For the past two months she had vacillated upon whether or not to attend the trial of Ian Murphy. She did not want to make things any worse than they already were either for herself or for him. But finally she knew that she had to attend. Maybe if she listened to all of the testimony of all of the witnesses and the experts involved then she could finally have some closure to the nightmare that had begun for her on a cold, rainy night last January. She could not keep going on as she had been. Very little sleep and not much more food. Trying to work and failing miserably at a job that she had to keep in order to have enough money to exist. Crying herself to sleep every night only to awaken a few hours later in the throes of a horrible nightmare. Except that it was really not a nightmare. It was the reality of her loss intruding upon her restless sleep. She had to do something to try and understand Ian Murphy and what he had done or she feared that she would ultimately be the next casualty of that automobile accident. Eight months later but still a casualty just the same. Just as her son had been.
Glancing at the gold watch that now dangled from her wrist due to the amount of weight that she had lost, Canna wondered if she were really this much too early. No one else had entered the courtroom yet. She had left home with time to spare on purpose because she was not familiar with the route to the courthouse. She had not wanted to be late. But leave it up to her. She had accomplished just the opposite. She was sitting in this awful room all by herself because she was here a half hour too early. If her son had left a half hour early would he still be alive?
Suddenly Canna had to get out of there. She felt as if she were smothering. Winding her way through many corridors earlier in an attempt to find the right court room out of the many that were in this building she remembered passing some sort of waiting area that had vending machines. And clear windows that let the bright sunshine flood inside. That was where she should be. Waiting by one of those windows letting the bright sun chase the cold from her bones. Hastily pushing her worn chair backward Canna turned and headed for the massive double doors that locked this room that had seen and heard too much of life's sorrows from the hallway.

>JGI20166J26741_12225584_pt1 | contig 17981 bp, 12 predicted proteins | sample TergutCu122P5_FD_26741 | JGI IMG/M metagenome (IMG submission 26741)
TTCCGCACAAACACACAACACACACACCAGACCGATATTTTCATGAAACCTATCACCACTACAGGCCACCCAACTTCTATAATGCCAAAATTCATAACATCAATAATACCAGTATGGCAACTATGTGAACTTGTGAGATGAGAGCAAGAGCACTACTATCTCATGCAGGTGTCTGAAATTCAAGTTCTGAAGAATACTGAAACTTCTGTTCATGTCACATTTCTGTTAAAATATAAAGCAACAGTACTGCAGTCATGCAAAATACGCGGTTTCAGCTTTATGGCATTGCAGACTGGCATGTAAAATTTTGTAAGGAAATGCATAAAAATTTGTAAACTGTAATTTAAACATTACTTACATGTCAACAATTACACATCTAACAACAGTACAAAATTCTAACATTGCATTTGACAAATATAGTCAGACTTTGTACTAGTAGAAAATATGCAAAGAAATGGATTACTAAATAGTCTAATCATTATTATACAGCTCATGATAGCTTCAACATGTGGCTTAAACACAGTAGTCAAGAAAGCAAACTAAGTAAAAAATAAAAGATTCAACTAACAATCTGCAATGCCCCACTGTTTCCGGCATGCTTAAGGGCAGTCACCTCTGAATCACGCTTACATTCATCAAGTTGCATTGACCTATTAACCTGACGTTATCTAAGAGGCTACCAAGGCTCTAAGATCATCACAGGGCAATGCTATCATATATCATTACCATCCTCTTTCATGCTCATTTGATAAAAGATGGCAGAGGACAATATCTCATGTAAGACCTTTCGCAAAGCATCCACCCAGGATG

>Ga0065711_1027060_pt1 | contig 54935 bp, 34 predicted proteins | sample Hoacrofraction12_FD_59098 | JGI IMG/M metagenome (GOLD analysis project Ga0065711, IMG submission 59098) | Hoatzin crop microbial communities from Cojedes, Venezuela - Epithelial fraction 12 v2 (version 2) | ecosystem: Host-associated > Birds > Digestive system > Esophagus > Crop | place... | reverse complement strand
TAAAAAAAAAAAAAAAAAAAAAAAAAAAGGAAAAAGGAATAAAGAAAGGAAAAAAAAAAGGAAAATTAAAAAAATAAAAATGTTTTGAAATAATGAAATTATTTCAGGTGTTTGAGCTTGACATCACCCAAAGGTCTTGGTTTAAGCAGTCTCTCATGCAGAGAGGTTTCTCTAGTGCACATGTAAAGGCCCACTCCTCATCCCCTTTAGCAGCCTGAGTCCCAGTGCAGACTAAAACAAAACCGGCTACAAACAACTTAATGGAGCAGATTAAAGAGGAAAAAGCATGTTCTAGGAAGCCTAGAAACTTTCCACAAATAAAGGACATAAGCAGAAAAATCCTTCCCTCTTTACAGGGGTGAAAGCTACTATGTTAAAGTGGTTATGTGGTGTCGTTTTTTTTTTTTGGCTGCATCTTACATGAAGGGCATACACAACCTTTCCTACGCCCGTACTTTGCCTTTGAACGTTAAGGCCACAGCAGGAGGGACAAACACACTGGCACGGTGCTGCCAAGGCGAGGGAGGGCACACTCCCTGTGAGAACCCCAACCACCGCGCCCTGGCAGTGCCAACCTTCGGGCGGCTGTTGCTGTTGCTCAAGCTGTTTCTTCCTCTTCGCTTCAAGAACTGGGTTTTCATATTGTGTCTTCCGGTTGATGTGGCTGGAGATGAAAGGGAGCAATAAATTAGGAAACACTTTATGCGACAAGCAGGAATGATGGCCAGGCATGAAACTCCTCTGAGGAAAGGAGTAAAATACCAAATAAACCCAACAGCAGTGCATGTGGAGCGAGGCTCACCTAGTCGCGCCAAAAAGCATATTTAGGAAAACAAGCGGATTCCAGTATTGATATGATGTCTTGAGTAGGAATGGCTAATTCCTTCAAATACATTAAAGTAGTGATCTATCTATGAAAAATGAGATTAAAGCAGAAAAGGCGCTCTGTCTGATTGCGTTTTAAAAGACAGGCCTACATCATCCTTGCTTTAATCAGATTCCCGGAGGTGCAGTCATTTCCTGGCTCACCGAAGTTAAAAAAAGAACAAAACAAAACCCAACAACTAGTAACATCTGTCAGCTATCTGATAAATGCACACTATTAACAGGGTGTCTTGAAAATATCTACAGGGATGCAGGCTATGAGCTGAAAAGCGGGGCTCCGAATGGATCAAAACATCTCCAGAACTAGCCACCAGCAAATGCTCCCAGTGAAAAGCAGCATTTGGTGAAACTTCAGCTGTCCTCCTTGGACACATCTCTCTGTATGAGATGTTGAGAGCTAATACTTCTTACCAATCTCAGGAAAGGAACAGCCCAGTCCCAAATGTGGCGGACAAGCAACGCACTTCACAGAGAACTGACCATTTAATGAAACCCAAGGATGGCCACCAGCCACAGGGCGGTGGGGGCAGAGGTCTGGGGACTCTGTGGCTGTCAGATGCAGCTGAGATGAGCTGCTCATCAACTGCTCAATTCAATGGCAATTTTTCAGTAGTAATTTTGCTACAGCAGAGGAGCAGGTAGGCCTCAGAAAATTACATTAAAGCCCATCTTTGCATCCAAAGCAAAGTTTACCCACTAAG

She almost did not have enough strength to push the heavy doors open. But finally her need to be out of this place and in the sunshine overcame her fatigue. With one final shove with her shoulder she managed to get one of the huge doors open enough to squeeze herself through. Taking a deep breath she turned left and headed for the waiting room that she was certain she had seen on this floor.
As the sound of her low heels clicked on the highly polished tile floor Canna wondered once more if she were doing the right thing by being here. If listening to the testimony made things more comprehensible for her, then she had no choice but to be here. It was not going to be easy sitting there seeing the man who had killed her son, but she had learned a long time ago that nothing in life was easy. Oh, it may seem to be easy at first, but it always came with a price. Happiness for a time and then great heartache. Everything came with a price. A person just did not know what that price would be or when it would have to be paid. For long seconds the only sounds that she heard were the swish of her skirt against her silk-stockinged legs and the sound of her own breathing. Turning a corner in the hallway she saw the bright sunlight from the windows that she had seen earlier. It beckoned to her to come and sit in those warm, yellow shafts. Almost in the same manner that a mother would beckon her hurting child with open arms those beams of sunlight beckoned Canna.
Aiden Murphy heard the click, click of a woman's shoes echoing into the waiting room long before the woman entered the room. Listening to them he idly thought how lonely they sounded. There were no men's shoes making similar sounds in rhythym with hers. That was not the natural order of things. There should be two sets of footprint echoes. Two sets of feet walking together. A man and a woman together. Loving one another. Supporting one another. In this building of all places. But like the woman he was here alone. He had been alone for many years. But right now as his son was waiting in the holding area to begin his trial for manslaughter Aiden had never felt more alone in his life. He hoped that the woman who was coming down the hall was not here for anything of a similar nature. A woman should never have to endure anything like that alone. It was difficult on a man. But for a woman? He could not imagine what sort of woman could handle that.
He could not resist turning around from the warmth of the window when the woman finally entered the waiting room. At the sight of her Aiden's blood turned cold. It was her. He would recognize that face anywhere. He had only seen photos of her in the newspaper, but that was Canna Eastland. Dear God, it was the mother of the man that his son had accidentally killed. And she was alone.